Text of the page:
Paul’s Blog – October 8, 2022

On Saturday, October 8, Dwight Maxey, Colin Mellin, Gary Carter, Tyler Seeley and Paul Brown got busy and finished prepping ties for installation, and then hustled over to our running track to get the ties installed under the rails. We took a quick lunch, and then got everything spiked up and ready to run on. This was no ordinary tie install, as these were 14 foot ties spanning under four rails. We had to pound in about 20 spikes in these oak ties! No small feat! We did a quick check for proper gauge, so we know we can run over this section of track with no problem and fingers crossed. There is still more work to be done under this switch, but that will be waiting until we start to see a few more volunteers heading out to help.

There has been a lot of changes at the Museum, and if you haven’t been by in a while, you might be surprised by what you see. Hope to see a few more volunteers next week as we run our caboose train for folks attending the Rail Fair event at the State Fair grounds.

– Paul

Paul’s Blog – October 1, 2022

On Saturday, October 1, Dwight Maxey, Colin Mellin, Reid Adams and Paul Brown got to work on a project to get a couple of ties prepped for placement under our switch. It took a bit to round up a suitable tool to cut out the notches, and then we found solid oak ties cut very slow! The sawsall and blade we were using were capable, but a bit small for the task at hand. Regardless, we kept taking shifts to man the saw and were able to complete one of the notches of four needed. Next weekend, we will have to work better in order to get the job completed and ties installed under the track!

I have included a couple of pictures of the project work and a before and after picture of some work done in the yard earlier in the week.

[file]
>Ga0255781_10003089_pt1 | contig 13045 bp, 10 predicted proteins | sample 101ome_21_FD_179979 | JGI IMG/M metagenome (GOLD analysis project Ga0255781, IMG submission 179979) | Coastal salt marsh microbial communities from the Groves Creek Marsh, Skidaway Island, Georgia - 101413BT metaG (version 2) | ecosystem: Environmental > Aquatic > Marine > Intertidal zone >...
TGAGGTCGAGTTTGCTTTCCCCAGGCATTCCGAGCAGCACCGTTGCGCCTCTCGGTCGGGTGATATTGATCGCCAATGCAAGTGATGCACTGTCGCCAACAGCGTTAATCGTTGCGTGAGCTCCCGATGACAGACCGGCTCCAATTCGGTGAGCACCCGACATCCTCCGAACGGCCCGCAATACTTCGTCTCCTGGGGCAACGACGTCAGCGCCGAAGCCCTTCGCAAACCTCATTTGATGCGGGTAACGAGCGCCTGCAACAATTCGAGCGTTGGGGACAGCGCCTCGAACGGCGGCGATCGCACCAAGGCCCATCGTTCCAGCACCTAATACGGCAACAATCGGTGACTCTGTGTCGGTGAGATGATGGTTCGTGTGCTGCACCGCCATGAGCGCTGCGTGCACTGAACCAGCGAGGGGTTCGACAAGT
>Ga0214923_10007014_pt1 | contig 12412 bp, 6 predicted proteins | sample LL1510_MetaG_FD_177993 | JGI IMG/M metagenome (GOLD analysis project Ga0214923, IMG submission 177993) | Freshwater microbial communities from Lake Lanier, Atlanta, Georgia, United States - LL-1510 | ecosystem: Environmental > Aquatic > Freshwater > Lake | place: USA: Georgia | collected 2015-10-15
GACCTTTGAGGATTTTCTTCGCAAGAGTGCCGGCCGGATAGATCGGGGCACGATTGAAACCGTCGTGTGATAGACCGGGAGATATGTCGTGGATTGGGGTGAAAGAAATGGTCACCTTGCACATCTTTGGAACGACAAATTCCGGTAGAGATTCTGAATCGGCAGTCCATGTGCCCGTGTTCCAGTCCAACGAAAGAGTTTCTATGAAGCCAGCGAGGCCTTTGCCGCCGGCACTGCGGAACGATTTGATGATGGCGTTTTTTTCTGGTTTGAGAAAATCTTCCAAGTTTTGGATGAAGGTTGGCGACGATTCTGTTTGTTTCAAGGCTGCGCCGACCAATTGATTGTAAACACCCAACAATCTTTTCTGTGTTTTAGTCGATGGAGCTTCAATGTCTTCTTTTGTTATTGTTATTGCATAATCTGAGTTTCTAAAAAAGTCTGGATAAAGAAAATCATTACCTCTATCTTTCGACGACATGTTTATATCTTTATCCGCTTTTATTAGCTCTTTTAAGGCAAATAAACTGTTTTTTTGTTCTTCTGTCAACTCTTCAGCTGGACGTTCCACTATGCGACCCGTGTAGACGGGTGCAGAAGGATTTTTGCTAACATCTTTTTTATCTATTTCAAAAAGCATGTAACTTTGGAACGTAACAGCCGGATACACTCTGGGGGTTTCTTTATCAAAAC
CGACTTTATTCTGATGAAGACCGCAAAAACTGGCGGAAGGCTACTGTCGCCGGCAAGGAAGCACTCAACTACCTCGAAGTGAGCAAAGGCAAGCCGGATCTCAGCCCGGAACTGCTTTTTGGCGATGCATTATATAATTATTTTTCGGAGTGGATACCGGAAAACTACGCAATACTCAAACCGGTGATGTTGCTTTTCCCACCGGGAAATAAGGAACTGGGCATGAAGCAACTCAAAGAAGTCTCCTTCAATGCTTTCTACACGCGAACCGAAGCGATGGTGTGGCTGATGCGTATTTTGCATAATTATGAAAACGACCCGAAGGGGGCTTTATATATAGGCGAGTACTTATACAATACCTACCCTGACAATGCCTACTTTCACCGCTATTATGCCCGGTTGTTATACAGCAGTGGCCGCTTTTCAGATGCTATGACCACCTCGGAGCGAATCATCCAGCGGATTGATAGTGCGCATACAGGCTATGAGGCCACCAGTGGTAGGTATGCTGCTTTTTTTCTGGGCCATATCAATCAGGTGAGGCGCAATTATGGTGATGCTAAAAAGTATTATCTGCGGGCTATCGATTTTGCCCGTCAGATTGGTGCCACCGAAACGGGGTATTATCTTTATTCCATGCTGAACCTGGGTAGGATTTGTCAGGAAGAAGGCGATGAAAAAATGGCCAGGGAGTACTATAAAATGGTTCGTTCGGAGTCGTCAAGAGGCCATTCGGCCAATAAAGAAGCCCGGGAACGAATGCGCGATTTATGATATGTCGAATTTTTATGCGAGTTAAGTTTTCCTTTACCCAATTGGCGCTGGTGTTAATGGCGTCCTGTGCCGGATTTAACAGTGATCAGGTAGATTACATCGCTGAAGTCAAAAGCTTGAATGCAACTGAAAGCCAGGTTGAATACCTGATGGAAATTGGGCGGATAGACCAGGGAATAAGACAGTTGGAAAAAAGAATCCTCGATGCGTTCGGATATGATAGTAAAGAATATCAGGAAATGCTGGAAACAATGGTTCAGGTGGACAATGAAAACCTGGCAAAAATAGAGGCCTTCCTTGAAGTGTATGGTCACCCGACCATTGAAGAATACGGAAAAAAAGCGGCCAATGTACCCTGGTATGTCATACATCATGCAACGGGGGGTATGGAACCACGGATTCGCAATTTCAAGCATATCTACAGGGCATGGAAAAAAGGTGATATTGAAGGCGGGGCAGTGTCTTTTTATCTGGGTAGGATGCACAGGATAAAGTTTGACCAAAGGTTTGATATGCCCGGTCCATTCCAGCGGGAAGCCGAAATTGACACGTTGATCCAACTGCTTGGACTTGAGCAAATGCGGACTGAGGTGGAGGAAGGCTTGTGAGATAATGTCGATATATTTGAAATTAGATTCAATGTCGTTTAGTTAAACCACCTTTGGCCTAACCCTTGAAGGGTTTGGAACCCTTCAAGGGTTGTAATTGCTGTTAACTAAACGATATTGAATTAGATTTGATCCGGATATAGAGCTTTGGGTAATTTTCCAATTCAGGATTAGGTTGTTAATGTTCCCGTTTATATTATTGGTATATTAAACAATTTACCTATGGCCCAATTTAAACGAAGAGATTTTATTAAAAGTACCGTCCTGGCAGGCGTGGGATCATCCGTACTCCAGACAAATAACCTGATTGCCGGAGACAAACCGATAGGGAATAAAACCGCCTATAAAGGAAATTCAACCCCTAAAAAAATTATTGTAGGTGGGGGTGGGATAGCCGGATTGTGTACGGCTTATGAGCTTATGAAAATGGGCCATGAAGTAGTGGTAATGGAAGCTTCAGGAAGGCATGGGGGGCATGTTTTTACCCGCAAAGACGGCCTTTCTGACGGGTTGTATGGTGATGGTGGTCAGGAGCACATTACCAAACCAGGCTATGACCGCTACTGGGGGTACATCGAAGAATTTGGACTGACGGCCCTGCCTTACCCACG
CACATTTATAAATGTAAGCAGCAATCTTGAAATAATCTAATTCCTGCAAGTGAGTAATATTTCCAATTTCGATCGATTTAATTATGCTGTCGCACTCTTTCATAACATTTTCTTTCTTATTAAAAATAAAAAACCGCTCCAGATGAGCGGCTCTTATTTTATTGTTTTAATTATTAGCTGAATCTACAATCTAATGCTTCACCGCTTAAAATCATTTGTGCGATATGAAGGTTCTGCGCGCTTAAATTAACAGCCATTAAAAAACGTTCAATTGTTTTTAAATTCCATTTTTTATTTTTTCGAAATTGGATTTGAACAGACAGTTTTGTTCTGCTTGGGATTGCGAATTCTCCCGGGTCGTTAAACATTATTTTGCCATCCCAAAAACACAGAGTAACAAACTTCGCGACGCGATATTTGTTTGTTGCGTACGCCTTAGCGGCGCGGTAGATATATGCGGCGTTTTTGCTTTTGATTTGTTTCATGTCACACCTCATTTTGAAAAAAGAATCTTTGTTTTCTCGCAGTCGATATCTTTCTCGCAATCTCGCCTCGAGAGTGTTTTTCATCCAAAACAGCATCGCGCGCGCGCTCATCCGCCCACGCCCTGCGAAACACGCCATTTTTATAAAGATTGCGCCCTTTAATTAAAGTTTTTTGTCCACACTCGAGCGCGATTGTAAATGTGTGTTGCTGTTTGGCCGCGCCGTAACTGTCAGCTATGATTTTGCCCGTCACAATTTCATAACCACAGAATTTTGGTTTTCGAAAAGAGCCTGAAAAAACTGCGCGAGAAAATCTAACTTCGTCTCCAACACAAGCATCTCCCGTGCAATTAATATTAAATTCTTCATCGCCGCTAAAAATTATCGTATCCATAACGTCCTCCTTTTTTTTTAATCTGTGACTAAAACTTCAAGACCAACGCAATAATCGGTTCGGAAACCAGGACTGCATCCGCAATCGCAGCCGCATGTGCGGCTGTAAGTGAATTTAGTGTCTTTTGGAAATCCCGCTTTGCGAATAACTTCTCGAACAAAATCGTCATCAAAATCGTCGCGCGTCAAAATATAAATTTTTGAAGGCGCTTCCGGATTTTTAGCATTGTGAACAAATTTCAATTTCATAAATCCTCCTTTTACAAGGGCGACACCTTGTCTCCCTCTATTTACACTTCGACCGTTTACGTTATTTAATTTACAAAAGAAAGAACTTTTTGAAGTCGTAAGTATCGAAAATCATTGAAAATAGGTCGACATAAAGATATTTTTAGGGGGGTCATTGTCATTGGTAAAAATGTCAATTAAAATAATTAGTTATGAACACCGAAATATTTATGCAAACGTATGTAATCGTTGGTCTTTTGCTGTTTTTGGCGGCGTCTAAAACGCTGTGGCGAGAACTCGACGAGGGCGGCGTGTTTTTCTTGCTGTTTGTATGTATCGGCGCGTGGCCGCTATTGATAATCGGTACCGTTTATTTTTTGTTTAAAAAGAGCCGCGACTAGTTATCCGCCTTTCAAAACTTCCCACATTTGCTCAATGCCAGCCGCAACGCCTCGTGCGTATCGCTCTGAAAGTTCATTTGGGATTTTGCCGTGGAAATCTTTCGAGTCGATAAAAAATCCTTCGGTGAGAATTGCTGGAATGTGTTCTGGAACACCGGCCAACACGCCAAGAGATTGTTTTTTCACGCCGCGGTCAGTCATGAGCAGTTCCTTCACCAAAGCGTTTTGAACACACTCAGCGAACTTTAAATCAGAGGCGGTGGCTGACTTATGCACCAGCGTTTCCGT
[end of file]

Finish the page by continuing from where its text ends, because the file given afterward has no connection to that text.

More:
– Paul

Paul’s Blog – September 24, 2022

On Saturday, September 24, Dwight Maxey, Colin Mellin, Tyler Seeley, and Paul Brown gathered at the Museum to do a bit of track work, and switch some of our equipment to get things ready for the fall events. First, we did some work to measure, locate and prepare a couple of long ties to go under our switch. We then had to verify where the tie crossed under the rail so we can notch out the wood to accept plates that go under the switch points, as well as under standard rail on the adjacent track. This is not a standard set up for track, but we have some strange things at the Museum! We then went back to the shop yard to use the chainsaw and adz to make the notches. We were not able to finish that work before we needed to fire up one of the locomotives for the afternoon work, so we will continue next week.

After a lunch break, the crew switched our cabooses over to another track and set them up with Engine 104, which we will be using through this fall. Engine 103 and the AT&SF waycar were set out of the way on the lead that holds the Patriot, which is stored indoors. We also cranked up Engine 104 to make sure the systems where all working, and that the batteries got a recharge. After checking things out on 104, we cleaned up our tools and finished our day of work.

I have included a few pictures of today’s work so you can see where the equipment moved.

– Paul

Paul’s Blog – September 17, 2022

On Saturday, September 17, we had one of our smallest turn outs for a work crew, and I would dare say that given the average age of today’s volunteers, we had the oldest track gang working in the country today. Dwight Maxey, Colin Mellin and Paul Brown were the crew today. Now we only worked on the track in the morning, and we removed two long switch ties from under the track. Take a close look at the photos and tell me what you think of the condition of these ties!! They were pretty much disintegrated! When we completed that task, we broke for lunch.